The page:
DAVID WEBB played an essential role from its inception in 1954 in the Flora Europaea organisation, an international botanical project that published between 1964 and 1980 a complete new Flora describing all the higher plants occurring wild in Europe, from Iceland and the Azores to the Ural mountains and the foothills of the Caucasus. Webb's contribution to this monumental work was outstanding, not only in writing and editing, but also in his expert interest in questions of geographical distribution.
Webb was born in Dublin in 1912 and educated at Charterhouse and then at Trinity College, where he graduated in 1935. He carried out research in marine biology, and gained his PhD at Trinity College, Cambridge, on the blood pigments of tunicates. In 1940 he became assistant to HH Dixon, Professor of Botany at Trinity College Dublin, and succeeded him to the Chair there in 1949, retiring finally from the department in 1984.
Webb was a man of great talent and broad cultural interests, a bon viveur with a wide circle of friends who appreciated his ready wit and quick repartee. As a bachelor Fellow of Trinity College Dublin, he filled naturally the part of one born into that remarkable class, the Anglo-Irish ascendancy. His appearance in later years was distinguished, even arresting, a tall, slim figure with an aquiline expression and a shock of unruly white hair. To those of us pedestrian Englishmen who came across him professionally in botanical academic circles, he offered a vision of a different, more cultivated world of learning, though breaking the ice of his somewhat reserved, even haughty, mien took some little time. In my own case, that ice was broken marvellously when he joined a student group from Cambridge to Portugal that a colleague and I had organised in 1952. Travelling together back from Portugal through Northern Spain cemented a friendship that lasted over 40 years.
Webb's greatest special study in the Flora Europaea was the genus Saxifraga, for which he travelled widely to see all the European species in their natural haunts; it is good that, as a permanent memorial to this work, we hold now in the Cambridge University Botanic Garden a Natural Collection of European Saxifrages initiated and enlarged by Webb himself. He also played an important part in the international Atlas Florae Europaeae, a continuing compendium of distribution maps of all European plants edited from Helsinki.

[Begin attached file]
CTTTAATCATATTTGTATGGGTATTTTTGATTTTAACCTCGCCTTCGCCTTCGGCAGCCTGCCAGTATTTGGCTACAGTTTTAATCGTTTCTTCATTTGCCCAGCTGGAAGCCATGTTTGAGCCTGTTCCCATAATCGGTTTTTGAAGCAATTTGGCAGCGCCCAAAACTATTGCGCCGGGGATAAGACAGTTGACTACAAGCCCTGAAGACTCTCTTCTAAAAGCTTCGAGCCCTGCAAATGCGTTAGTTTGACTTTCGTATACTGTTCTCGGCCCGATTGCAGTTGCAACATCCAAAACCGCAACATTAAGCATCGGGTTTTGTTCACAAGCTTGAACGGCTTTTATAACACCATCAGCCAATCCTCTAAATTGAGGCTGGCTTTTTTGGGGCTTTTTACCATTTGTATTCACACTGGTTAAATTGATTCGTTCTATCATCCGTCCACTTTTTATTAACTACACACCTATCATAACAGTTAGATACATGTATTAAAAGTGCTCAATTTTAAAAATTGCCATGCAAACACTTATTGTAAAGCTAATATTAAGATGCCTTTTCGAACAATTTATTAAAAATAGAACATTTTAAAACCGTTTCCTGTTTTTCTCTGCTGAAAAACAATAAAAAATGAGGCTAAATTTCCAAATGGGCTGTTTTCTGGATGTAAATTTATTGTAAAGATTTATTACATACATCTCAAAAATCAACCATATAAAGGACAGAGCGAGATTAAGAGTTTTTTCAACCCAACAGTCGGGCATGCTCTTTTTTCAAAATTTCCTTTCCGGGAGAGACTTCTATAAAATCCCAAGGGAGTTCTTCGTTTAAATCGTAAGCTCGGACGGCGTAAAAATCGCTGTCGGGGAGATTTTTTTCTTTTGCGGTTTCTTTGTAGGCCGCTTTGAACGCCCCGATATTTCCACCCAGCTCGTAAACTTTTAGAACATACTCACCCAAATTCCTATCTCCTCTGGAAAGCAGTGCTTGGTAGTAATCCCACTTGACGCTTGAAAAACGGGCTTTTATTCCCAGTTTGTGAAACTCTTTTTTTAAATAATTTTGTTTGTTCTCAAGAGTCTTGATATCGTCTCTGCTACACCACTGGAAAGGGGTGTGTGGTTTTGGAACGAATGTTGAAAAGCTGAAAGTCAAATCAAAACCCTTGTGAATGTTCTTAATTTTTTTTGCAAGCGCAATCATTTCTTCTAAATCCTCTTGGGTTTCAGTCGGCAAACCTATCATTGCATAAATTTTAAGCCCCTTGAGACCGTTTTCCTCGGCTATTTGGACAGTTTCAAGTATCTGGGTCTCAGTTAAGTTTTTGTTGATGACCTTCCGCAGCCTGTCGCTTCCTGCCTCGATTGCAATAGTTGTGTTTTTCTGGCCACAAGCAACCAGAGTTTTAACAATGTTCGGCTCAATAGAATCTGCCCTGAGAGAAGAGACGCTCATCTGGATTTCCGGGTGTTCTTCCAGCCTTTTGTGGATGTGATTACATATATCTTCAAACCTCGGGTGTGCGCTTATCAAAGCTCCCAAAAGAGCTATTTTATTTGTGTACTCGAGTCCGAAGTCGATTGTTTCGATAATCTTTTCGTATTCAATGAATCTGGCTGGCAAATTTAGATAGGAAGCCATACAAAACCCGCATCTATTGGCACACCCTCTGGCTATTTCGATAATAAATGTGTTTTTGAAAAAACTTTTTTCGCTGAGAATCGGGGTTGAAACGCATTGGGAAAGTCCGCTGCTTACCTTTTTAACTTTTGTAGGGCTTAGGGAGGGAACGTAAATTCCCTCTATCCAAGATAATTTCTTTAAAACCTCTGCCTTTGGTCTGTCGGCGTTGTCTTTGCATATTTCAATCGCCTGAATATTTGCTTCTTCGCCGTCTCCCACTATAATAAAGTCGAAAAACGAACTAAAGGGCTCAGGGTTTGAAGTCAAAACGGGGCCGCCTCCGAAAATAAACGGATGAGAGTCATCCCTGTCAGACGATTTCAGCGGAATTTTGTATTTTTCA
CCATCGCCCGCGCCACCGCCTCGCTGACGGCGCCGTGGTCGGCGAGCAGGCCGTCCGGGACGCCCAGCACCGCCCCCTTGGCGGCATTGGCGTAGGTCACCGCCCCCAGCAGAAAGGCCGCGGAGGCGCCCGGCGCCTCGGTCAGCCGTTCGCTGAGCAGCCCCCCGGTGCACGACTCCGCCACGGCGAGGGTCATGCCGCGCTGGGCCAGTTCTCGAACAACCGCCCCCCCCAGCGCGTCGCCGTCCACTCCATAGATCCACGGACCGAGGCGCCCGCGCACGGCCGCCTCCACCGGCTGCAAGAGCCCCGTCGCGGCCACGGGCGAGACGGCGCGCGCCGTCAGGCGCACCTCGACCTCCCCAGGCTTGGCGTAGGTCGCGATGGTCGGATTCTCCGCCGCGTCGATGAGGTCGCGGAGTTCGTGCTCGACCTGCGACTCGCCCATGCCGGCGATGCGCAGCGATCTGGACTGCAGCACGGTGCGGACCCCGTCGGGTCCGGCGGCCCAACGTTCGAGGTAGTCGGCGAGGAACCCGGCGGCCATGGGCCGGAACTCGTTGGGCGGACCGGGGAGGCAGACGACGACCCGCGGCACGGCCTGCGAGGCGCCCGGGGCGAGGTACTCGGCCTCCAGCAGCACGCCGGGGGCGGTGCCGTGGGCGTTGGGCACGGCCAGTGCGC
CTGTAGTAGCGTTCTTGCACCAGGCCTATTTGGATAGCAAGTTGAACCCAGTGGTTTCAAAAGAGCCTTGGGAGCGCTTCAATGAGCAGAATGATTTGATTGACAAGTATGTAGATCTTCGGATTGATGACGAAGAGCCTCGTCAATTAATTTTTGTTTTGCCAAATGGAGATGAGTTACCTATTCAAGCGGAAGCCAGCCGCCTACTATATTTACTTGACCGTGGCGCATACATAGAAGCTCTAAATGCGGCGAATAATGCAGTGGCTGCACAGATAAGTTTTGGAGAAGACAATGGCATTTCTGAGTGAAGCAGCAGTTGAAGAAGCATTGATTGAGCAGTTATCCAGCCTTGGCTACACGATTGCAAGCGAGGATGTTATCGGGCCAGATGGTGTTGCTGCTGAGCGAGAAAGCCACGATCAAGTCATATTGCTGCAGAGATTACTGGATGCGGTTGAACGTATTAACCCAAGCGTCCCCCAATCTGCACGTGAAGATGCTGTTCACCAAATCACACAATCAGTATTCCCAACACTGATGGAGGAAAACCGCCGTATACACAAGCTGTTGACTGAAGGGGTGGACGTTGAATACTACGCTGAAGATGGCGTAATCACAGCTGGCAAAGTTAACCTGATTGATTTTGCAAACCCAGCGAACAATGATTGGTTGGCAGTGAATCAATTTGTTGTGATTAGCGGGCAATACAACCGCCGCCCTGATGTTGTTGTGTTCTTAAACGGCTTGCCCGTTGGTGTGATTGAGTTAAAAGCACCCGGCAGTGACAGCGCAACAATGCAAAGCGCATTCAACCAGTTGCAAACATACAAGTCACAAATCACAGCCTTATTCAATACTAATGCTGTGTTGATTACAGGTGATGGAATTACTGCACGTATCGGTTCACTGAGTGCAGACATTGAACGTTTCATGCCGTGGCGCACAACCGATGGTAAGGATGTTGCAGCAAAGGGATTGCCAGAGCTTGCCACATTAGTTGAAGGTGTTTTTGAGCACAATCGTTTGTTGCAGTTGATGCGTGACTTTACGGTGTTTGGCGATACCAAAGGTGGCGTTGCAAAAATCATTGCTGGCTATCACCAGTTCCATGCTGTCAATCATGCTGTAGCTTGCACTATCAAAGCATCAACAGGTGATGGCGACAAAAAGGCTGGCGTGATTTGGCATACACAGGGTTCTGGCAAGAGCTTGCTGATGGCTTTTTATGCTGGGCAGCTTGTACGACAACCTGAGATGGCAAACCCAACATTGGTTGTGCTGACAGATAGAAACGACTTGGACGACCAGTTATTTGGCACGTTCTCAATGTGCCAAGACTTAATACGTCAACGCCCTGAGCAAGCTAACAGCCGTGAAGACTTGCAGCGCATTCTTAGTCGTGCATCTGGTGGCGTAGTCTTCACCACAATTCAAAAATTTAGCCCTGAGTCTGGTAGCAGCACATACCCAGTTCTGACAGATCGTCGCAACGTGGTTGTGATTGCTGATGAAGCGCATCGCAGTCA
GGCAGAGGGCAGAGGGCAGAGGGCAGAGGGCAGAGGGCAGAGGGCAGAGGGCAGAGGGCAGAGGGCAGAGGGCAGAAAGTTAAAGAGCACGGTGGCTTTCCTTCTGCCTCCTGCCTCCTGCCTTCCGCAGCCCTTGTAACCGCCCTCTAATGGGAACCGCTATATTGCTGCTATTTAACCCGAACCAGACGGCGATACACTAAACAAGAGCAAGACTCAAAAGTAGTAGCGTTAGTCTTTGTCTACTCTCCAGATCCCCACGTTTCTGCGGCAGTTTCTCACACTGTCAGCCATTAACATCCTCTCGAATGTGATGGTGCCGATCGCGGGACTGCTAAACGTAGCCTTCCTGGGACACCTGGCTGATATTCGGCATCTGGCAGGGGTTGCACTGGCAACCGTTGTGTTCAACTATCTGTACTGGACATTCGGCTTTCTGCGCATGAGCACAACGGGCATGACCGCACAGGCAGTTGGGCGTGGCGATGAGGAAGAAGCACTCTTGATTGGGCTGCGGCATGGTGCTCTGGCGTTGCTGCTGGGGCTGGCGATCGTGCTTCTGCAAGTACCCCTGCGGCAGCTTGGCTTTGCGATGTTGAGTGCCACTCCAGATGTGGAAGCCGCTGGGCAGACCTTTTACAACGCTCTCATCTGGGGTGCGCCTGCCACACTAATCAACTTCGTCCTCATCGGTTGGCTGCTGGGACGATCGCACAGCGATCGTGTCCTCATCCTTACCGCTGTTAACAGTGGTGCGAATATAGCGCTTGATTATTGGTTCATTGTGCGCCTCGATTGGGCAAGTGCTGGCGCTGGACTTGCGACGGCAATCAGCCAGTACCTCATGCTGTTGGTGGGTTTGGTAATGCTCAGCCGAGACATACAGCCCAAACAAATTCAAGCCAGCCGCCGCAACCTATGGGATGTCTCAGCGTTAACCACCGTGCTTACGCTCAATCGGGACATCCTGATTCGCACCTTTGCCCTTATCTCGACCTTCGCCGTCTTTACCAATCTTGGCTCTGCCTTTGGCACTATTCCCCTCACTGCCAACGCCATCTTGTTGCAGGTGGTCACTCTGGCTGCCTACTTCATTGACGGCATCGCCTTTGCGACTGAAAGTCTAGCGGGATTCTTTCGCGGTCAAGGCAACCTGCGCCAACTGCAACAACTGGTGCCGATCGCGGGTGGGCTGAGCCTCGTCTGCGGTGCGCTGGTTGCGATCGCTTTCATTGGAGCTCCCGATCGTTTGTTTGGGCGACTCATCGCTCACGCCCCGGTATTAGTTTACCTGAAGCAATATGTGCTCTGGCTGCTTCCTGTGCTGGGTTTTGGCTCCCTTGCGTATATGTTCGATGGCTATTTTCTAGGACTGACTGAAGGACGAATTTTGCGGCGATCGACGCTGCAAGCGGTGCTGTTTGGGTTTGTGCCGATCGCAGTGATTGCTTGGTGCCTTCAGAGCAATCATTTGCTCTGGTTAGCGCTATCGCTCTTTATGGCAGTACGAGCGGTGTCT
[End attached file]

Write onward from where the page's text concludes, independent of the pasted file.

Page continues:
Though his botanical talent is abundantly clear from the published volumes of Flora Europaea, Webb also played a role as a 'natural European' in the cementing of social relationships across linguistic and cultural barriers which was arguably his unique contribution. Sitting in spirit between Britain and the Irish Republic, he could where necessary remind the English of how they looked to Continental European eyes, and his pleasure and skill in foreign languages was an enormous asset. It was fitting that he should write, in 1978, when the fifth and final volume went to Cambridge University Press, a valedictory paper, 'Flora Europaea - a retrospect', in which he characteristically muses on why we succeeded in writing the Flora, and some of the trials of the editors. Especially entertaining is a passage on what colleagues in different parts of Europe meant by the phrase 'extreme north', which concluded with an apposite quotation from Alexander Pope's Essay on Man.
Ask where's the North? At York, 'tis on the Tweed;
In Scotland at the Orcades; and there,
At Greenland, Zembla, or the Lord knows where . . .
Webb's greatest contribution to Irish botanical education is his pocket Irish Flora, first published in 1943 and used by generations of schoolchildren and university students. He had indeed just finished correcting the proofs of a new, seventh edition before leaving for the holiday in England during which he met his death in a road accident. He was genuinely puzzled by the continued success of this modest volume, and seemed to avoid talking about it, as if it were of no great significance. Perhaps he felt it was too dull a subject. Certainly he saw as a more creditable achievement in the realm of scholarship his History of Trinity College, Dublin (1982), which he wrote jointly with his friend RB McDowell. Other published works include the Flora of Connemara and the Burren (1983), with Mary Scannell, and Saxifrages of Europe (1989), with Richard Gornall.
How should one remember this remarkable man? One image is that of the traditional absent-minded professor. Visiting once the Botanic Garden in Cambridge, he appeared without any luggage, which he had inadvertently left on a London underground train. He was, however, still clutching a sheaf of Flora Europeae manuscript on which he was then working, but halfway across the Botanic Garden to my office he shed even these precious documents, which were eventually retrieved from under a bush. David took such events with a sort of amused detachment. It was, I suppose, the Irish insouciance in his character.
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